Medical technology assessment may amplify conflicts of interest related to investments, reimbursement for clinical services, research support, political and lobbying influences, and other factors affecting all stakeholders: manufacturers, stockholders, physicians, patients, insurance carriers, and even the FDA itself. Fortunately, several existing medical technology assessment groups provide complementary critical analyses of the efficacy and safety of new medical devices (Tables , , and ). Among the government-sponsored entities other than the FDA that have contributed to the research and dissemination of technology assessments, the most prominent is the Centers for Medicare and Medicaid Services (CMS), which often initiates coverage of medical devices with an evidence-development process ultimately aimed at synthesizing large amounts of data from various clinical experiences.36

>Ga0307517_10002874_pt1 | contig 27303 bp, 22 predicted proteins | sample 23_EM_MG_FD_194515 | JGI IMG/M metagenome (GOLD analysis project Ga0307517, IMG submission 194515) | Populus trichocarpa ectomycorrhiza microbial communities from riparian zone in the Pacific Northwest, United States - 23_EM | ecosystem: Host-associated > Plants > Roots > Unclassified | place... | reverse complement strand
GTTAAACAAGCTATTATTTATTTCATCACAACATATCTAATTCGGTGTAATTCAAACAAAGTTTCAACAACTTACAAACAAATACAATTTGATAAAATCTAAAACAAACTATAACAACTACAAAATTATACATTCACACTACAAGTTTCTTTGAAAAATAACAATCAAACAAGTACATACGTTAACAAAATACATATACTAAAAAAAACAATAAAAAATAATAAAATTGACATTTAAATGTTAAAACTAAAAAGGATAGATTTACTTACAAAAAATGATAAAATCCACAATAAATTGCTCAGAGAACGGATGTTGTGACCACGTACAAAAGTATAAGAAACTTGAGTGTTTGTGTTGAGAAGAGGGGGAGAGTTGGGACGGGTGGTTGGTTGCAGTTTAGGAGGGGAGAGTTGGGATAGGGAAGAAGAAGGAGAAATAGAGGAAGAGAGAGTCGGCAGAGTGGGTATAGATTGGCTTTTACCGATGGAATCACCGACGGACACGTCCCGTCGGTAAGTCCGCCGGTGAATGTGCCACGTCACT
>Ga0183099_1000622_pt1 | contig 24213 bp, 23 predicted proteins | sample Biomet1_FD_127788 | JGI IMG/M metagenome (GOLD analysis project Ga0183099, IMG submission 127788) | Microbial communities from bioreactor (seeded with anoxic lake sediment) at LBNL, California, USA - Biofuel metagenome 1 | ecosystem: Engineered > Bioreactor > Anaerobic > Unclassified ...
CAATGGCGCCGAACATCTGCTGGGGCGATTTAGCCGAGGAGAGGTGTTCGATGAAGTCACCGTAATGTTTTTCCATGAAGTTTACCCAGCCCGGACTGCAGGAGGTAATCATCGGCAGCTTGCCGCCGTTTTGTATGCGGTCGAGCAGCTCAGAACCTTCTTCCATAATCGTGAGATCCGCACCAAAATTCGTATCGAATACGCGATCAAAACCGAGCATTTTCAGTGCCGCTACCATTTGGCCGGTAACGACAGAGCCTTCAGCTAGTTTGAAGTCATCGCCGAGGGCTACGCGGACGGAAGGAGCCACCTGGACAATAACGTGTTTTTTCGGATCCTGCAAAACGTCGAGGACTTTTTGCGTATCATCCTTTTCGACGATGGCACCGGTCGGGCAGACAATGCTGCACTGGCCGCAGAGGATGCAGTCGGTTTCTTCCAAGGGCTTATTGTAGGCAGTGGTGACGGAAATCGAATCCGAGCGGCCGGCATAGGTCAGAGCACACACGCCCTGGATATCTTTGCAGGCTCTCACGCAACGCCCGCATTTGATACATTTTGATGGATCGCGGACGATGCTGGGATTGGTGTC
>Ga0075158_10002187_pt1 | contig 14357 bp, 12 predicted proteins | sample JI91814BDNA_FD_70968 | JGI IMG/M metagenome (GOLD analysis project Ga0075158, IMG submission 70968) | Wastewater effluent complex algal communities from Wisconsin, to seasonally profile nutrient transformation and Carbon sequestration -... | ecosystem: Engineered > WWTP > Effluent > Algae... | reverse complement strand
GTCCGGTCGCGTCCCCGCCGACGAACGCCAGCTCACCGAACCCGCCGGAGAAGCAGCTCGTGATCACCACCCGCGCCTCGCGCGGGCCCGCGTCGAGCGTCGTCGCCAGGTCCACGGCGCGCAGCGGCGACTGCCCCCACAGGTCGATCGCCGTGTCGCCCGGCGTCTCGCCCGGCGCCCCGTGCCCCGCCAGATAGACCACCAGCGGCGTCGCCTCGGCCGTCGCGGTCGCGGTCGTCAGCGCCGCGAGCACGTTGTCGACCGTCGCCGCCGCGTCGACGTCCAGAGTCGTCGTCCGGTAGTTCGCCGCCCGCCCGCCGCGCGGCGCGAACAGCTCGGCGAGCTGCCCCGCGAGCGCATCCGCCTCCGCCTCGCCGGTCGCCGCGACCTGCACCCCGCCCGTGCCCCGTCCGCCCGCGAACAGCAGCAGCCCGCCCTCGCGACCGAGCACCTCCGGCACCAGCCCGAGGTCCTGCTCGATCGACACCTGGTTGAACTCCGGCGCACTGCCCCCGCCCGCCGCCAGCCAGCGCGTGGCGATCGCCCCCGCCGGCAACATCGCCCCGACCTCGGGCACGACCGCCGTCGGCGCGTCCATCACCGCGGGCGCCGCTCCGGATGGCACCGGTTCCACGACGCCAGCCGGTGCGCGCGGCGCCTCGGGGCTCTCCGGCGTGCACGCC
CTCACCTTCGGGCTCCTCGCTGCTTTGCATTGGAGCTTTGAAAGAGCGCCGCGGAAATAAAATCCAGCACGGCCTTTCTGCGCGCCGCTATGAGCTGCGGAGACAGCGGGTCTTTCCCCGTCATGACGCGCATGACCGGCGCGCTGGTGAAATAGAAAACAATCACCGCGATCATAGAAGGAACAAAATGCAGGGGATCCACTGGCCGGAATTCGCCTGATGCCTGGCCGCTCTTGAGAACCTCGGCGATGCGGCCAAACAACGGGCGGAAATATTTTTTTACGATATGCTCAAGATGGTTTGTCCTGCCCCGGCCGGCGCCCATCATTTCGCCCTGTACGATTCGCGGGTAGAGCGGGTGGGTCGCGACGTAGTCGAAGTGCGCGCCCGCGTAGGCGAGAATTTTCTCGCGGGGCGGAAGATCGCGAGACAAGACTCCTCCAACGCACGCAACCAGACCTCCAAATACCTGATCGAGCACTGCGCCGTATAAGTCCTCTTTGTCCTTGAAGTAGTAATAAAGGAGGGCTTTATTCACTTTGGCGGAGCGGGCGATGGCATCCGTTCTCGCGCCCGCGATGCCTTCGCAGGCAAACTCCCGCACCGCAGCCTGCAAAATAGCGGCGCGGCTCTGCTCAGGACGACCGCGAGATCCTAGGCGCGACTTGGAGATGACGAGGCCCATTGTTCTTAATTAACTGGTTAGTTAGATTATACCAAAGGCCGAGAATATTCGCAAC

Other groups include the IOM, the National Institutes of Health, the US Preventive Services Task Force, and the Agency for Healthcare Research and Quality (AHRQ), which itself includes a network for Developing Evidence to Inform Decisions about Effectiveness (DeCIDE), Centers for Education and Research on Therapeutics (CERTs), and several evidence-based practice centers (EPCs) funded by the AHRQ that not only review relative effectiveness and safety, but also identify areas requiring further study. A number of foreign federal and private technology assessment agencies (e.g., NICE in the UK) also make important contributions.
Major Evidence-Based Sources of Information on Medical Technology
Selection of Technology Assessment Entities
Selection of Professional Societies
Private Payers and Technology Assessment